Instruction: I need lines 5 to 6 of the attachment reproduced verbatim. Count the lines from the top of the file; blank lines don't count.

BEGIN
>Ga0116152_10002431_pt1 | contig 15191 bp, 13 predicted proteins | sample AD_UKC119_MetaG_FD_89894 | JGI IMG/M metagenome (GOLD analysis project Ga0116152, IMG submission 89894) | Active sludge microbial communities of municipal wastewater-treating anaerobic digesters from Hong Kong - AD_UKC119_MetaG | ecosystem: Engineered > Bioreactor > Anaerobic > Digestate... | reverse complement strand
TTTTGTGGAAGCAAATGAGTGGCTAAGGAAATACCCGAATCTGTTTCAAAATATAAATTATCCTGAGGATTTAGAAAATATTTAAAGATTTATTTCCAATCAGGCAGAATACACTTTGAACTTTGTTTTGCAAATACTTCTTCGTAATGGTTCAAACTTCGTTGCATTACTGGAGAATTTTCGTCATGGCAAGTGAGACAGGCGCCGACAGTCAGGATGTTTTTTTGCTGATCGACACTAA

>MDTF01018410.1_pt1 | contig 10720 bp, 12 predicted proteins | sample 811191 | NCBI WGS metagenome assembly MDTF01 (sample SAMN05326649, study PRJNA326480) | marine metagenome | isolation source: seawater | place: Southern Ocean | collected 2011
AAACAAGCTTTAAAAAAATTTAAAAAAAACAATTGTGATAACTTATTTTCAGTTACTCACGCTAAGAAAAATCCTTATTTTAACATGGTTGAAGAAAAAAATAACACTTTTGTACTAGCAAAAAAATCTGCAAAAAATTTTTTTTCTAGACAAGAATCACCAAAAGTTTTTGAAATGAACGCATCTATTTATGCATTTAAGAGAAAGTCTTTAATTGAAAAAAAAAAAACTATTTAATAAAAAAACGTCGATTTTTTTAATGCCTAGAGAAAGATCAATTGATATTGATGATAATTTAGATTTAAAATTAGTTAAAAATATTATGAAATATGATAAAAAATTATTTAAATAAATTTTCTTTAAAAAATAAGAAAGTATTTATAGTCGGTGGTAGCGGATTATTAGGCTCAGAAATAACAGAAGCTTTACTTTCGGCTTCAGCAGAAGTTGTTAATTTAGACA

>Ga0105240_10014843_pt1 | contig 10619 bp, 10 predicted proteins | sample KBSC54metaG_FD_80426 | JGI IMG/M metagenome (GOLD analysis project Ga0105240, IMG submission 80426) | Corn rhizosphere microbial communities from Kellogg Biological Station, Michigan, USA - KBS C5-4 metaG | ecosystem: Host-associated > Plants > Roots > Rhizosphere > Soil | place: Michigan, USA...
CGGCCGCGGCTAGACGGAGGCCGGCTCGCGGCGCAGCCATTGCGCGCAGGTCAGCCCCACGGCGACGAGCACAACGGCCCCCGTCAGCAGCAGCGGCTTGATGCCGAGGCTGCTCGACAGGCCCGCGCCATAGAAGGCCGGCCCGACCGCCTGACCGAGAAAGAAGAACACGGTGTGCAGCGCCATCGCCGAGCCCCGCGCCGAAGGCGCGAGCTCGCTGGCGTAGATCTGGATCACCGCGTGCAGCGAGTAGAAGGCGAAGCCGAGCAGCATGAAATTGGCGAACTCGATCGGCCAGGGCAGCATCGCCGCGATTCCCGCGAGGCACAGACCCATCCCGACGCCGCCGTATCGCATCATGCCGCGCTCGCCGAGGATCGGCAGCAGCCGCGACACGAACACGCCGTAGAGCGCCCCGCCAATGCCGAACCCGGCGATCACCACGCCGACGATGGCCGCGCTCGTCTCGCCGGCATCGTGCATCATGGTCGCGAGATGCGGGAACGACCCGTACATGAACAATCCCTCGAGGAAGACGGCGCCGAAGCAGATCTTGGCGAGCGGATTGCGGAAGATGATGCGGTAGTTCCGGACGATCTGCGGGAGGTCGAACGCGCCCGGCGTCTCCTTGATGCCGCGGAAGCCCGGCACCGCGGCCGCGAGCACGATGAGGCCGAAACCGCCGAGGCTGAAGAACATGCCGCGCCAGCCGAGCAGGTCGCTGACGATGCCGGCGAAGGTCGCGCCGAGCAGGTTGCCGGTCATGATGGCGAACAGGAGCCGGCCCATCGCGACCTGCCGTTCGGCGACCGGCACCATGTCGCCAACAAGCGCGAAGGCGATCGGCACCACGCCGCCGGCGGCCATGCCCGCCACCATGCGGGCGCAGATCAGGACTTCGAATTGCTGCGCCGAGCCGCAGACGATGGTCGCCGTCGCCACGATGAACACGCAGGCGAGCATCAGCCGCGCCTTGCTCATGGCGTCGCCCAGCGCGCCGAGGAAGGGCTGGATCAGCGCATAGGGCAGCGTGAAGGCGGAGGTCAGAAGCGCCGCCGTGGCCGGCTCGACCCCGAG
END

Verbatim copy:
>Ga0105240_10014843_pt1 | contig 10619 bp, 10 predicted proteins | sample KBSC54metaG_FD_80426 | JGI IMG/M metagenome (GOLD analysis project Ga0105240, IMG submission 80426) | Corn rhizosphere microbial communities from Kellogg Biological Station, Michigan, USA - KBS C5-4 metaG | ecosystem: Host-associated > Plants > Roots > Rhizosphere > Soil | place: Michigan, USA...
CGGCCGCGGCTAGACGGAGGCCGGCTCGCGGCGCAGCCATTGCGCGCAGGTCAGCCCCACGGCGACGAGCACAACGGCCCCCGTCAGCAGCAGCGGCTTGATGCCGAGGCTGCTCGACAGGCCCGCGCCATAGAAGGCCGGCCCGACCGCCTGACCGAGAAAGAAGAACACGGTGTGCAGCGCCATCGCCGAGCCCCGCGCCGAAGGCGCGAGCTCGCTGGCGTAGATCTGGATCACCGCGTGCAGCGAGTAGAAGGCGAAGCCGAGCAGCATGAAATTGGCGAACTCGATCGGCCAGGGCAGCATCGCCGCGATTCCCGCGAGGCACAGACCCATCCCGACGCCGCCGTATCGCATCATGCCGCGCTCGCCGAGGATCGGCAGCAGCCGCGACACGAACACGCCGTAGAGCGCCCCGCCAATGCCGAACCCGGCGATCACCACGCCGACGATGGCCGCGCTCGTCTCGCCGGCATCGTGCATCATGGTCGCGAGATGCGGGAACGACCCGTACATGAACAATCCCTCGAGGAAGACGGCGCCGAAGCAGATCTTGGCGAGCGGATTGCGGAAGATGATGCGGTAGTTCCGGACGATCTGCGGGAGGTCGAACGCGCCCGGCGTCTCCTTGATGCCGCGGAAGCCCGGCACCGCGGCCGCGAGCACGATGAGGCCGAAACCGCCGAGGCTGAAGAACATGCCGCGCCAGCCGAGCAGGTCGCTGACGATGCCGGCGAAGGTCGCGCCGAGCAGGTTGCCGGTCATGATGGCGAACAGGAGCCGGCCCATCGCGACCTGCCGTTCGGCGACCGGCACCATGTCGCCAACAAGCGCGAAGGCGATCGGCACCACGCCGCCGGCGGCCATGCCCGCCACCATGCGGGCGCAGATCAGGACTTCGAATTGCTGCGCCGAGCCGCAGACGATGGTCGCCGTCGCCACGATGAACACGCAGGCGAGCATCAGCCGCGCCTTGCTCATGGCGTCGCCCAGCGCGCCGAGGAAGGGCTGGATCAGCGCATAGGGCAGCGTGAAGGCGGAGGTCAGAAGCGCCGCCGTGGCCGGCTCGACCCCGAG